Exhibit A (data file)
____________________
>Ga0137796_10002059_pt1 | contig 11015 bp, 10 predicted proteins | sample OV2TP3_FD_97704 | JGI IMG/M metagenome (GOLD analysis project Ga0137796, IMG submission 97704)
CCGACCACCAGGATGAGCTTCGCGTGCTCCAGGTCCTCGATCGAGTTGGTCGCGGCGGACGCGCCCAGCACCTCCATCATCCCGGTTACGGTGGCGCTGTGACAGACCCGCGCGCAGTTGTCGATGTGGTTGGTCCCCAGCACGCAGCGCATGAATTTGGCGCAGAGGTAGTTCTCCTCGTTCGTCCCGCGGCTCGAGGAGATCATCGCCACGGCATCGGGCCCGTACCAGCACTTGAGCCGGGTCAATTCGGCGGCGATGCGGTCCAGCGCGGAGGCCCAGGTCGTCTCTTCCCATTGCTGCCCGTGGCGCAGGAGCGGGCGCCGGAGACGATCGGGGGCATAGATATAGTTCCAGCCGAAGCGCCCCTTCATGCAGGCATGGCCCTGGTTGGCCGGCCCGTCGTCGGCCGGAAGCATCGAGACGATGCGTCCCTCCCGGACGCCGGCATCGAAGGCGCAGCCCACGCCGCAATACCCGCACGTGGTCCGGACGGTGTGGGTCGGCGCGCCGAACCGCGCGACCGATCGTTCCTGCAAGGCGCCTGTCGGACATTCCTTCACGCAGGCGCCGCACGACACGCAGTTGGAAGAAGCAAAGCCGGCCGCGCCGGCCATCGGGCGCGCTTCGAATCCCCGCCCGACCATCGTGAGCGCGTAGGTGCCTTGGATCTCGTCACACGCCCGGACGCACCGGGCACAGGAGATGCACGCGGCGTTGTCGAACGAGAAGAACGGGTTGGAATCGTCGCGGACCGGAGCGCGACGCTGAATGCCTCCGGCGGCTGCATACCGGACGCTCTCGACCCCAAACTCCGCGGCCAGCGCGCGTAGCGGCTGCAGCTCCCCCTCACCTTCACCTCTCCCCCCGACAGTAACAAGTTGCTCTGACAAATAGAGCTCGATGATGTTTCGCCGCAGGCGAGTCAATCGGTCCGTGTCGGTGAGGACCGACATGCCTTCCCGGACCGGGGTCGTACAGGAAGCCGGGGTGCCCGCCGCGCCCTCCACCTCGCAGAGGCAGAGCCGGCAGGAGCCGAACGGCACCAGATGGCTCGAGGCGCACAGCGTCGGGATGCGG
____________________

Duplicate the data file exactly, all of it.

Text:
>Ga0137796_10002059_pt1 | contig 11015 bp, 10 predicted proteins | sample OV2TP3_FD_97704 | JGI IMG/M metagenome (GOLD analysis project Ga0137796, IMG submission 97704)
CCGACCACCAGGATGAGCTTCGCGTGCTCCAGGTCCTCGATCGAGTTGGTCGCGGCGGACGCGCCCAGCACCTCCATCATCCCGGTTACGGTGGCGCTGTGACAGACCCGCGCGCAGTTGTCGATGTGGTTGGTCCCCAGCACGCAGCGCATGAATTTGGCGCAGAGGTAGTTCTCCTCGTTCGTCCCGCGGCTCGAGGAGATCATCGCCACGGCATCGGGCCCGTACCAGCACTTGAGCCGGGTCAATTCGGCGGCGATGCGGTCCAGCGCGGAGGCCCAGGTCGTCTCTTCCCATTGCTGCCCGTGGCGCAGGAGCGGGCGCCGGAGACGATCGGGGGCATAGATATAGTTCCAGCCGAAGCGCCCCTTCATGCAGGCATGGCCCTGGTTGGCCGGCCCGTCGTCGGCCGGAAGCATCGAGACGATGCGTCCCTCCCGGACGCCGGCATCGAAGGCGCAGCCCACGCCGCAATACCCGCACGTGGTCCGGACGGTGTGGGTCGGCGCGCCGAACCGCGCGACCGATCGTTCCTGCAAGGCGCCTGTCGGACATTCCTTCACGCAGGCGCCGCACGACACGCAGTTGGAAGAAGCAAAGCCGGCCGCGCCGGCCATCGGGCGCGCTTCGAATCCCCGCCCGACCATCGTGAGCGCGTAGGTGCCTTGGATCTCGTCACACGCCCGGACGCACCGGGCACAGGAGATGCACGCGGCGTTGTCGAACGAGAAGAACGGGTTGGAATCGTCGCGGACCGGAGCGCGACGCTGAATGCCTCCGGCGGCTGCATACCGGACGCTCTCGACCCCAAACTCCGCGGCCAGCGCGCGTAGCGGCTGCAGCTCCCCCTCACCTTCACCTCTCCCCCCGACAGTAACAAGTTGCTCTGACAAATAGAGCTCGATGATGTTTCGCCGCAGGCGAGTCAATCGGTCCGTGTCGGTGAGGACCGACATGCCTTCCCGGACCGGGGTCGTACAGGAAGCCGGGGTGCCCGCCGCGCCCTCCACCTCGCAGAGGCAGAGCCGGCAGGAGCCGAACGGCACCAGATGGCTCGAGGCGCACAGCGTCGGGATGCGG